It is not easy to create a clever biopic on an artist, much less one that spent most her later years confined to her bedroom as a recluse. One of the many reasons that artist biopics fail is because the writer/director chooses to include too much—sort of a crib to coffin approach, wherein we are only given surface events, rushed timelines and bad accents. This, however, does not stop the artistic mind from occasioning these films as comfort. How many films on Van Gogh do we need? Is anything new uncovered? Any insights? Probably not, yet audiences will continue to witness.
So, one can imagine my delight in learning that there was not only a biopic on Emily Dickinson, but also one that is excellent in itself. One way to measure this is to ask if the film could stand alone without the biography. Is the writing enough to carry it? For Terence Davies’s 2016 film A Quiet Passion, it is. We all know the story of The Belle of Amherst—that she did not title any of her poems, that she used random capitalization, random dashes, that she would write on the backs of receipts and napkins, and dutifully organize her poems into collective heaps tied with string. She was known to wear only white amid her later years and up to the very final days of her death, to never leave her room.
Emily Dickinson is the first poet that ever moved me, and quite possibly the only poet that could have gotten me into literature at all. Sure, this is speculation, as perhaps I would have managed another entry into literary lavishness, but for me it was Emily. I even had the Julie Harris readings on cassette, which I would play as I slept. (Given to me on my 16th birthday, I believe.)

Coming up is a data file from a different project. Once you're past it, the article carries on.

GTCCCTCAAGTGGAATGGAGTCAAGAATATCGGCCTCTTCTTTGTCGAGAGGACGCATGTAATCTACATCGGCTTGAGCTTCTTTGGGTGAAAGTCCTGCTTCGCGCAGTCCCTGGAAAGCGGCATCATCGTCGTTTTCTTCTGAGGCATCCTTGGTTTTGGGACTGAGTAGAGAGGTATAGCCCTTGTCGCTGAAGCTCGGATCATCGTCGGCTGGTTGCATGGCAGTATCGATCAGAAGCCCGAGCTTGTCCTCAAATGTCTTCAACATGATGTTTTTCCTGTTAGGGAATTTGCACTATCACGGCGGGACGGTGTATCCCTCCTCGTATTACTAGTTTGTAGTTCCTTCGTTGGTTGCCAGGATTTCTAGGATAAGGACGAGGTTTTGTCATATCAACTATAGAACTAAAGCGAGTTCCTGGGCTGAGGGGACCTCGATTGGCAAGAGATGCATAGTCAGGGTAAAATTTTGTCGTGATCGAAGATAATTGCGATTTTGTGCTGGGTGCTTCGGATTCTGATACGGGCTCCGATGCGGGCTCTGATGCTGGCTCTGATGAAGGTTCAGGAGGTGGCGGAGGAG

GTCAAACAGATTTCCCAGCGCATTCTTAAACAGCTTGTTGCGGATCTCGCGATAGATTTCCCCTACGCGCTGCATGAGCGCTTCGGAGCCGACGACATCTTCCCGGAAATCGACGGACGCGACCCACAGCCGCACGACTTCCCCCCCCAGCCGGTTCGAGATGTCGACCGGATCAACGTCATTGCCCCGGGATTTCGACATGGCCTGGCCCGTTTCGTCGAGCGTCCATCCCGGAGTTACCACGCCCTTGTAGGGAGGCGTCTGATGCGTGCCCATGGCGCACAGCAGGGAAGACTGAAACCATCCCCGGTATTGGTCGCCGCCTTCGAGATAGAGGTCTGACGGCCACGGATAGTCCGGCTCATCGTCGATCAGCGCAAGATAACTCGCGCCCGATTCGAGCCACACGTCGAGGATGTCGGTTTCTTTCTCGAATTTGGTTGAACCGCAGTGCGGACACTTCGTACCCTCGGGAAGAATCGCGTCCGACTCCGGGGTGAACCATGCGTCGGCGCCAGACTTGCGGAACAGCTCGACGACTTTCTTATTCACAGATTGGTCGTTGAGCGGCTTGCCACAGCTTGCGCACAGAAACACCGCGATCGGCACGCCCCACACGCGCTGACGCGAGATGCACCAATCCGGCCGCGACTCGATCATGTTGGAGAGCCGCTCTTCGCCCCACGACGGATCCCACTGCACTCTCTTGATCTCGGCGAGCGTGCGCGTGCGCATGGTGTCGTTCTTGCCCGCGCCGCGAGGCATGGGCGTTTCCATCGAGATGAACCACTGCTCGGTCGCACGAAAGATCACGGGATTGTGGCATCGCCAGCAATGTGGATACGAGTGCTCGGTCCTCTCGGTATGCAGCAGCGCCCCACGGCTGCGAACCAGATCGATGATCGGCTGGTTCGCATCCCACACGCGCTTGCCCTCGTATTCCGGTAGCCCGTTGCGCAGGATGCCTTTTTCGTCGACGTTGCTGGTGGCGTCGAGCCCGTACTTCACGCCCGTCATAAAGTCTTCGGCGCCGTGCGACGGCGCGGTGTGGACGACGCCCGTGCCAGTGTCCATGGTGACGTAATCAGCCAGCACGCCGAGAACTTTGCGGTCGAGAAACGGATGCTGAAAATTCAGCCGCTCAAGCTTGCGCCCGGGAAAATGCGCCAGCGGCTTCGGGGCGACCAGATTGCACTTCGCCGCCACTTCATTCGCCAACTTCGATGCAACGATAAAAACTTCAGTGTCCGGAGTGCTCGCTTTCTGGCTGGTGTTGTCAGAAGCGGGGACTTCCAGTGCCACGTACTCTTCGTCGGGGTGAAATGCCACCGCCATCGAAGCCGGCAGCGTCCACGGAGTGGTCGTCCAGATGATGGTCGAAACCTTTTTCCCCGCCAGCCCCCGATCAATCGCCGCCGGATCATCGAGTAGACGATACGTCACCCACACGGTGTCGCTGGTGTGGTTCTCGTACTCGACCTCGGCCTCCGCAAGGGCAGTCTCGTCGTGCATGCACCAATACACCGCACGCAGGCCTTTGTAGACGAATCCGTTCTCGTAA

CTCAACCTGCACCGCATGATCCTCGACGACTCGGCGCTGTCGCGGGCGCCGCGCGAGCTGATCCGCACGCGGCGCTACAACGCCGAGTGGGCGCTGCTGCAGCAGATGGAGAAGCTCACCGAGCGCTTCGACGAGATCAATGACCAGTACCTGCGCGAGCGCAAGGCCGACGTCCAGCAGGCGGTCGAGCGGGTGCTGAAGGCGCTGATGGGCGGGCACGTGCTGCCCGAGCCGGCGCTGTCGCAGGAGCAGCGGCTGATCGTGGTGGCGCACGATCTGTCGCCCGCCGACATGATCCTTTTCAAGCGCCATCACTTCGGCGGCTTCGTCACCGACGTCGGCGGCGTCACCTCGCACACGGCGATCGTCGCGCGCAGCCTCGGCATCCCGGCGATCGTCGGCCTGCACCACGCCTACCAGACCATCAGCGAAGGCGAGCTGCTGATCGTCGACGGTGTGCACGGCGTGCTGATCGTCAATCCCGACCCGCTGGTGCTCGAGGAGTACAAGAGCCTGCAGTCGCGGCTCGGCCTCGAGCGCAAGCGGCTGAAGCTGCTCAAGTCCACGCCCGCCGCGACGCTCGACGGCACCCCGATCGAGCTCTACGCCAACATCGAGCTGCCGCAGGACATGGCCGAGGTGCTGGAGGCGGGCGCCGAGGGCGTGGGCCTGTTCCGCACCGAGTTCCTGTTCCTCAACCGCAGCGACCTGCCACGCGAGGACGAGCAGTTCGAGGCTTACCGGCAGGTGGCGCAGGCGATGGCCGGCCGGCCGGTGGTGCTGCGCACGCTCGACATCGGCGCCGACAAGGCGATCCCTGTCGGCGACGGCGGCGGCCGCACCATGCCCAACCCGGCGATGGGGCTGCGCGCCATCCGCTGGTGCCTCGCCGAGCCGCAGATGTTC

Terence Davies’s film is intelligent, witty, and operating on low budget. Highly dialogue driven, the set is simple and well contained, much akin to Dickinson’s life. Cynthia Nixon delivers a clever and humorous performance, as does the cast. Indeed, a film on this Victorian eccentric happens to also be quite clever. Granted, one might argue that the dialogue is perhaps too clever, that we know we are witnessing artifice, but does this detract from the experience? No. A Quiet Passion offers glimpses into Emily’s life with her siblings—both her brother Austin (rendered by an excellent Duncan Duff) and her sister Vinnie (played wonderfully by Jennifer Ehle) amid their daily routines, Austin’s unhappy marriage to Susan, as well as Emily’s nocturnal need to write.
‘You are alone in your rebellion, Ms. Dickinson,’ a young Emily is told by her headmistress while at boarding school. This rebellion, of course, involves her relationship with God, which is nothing less than complex. Yet despite her tenacity, Emily upholds great respect for her father—so much so that she seeks his permission to write poetry. I recall a beautiful line from one of Thomas Merton’s many books that said reading Dickinson was like ‘hugging an angel.’ The themes of religion, rebellion, and isolation recur regularly throughout Terence Davies’s screenplay, as well as Emily’s need to ‘guard her heart’s independence,’ when it comes to marriage. (Not to mention the loneliness she feels, in having to go without.)
Unlike other biopics involving writers, A Quiet Passion utilizes copious amounts of Emily Dickinson’s poetry delivered in voiceover. Too often an audience is forced to speculate into the mind of the creator, and we are left to wonder the quality. Emily kept her poems in high regard, and even published a handful in her lifetime. To think that she regarded her poetry as mere hobby is myth. In the film, when she watches Reverend Charles Wadsworth reading some of her verse, she tensely and eagerly awaits his opinion. (That he is favorable runs counter to the perception that women could not be as intellectual or as talented as men.)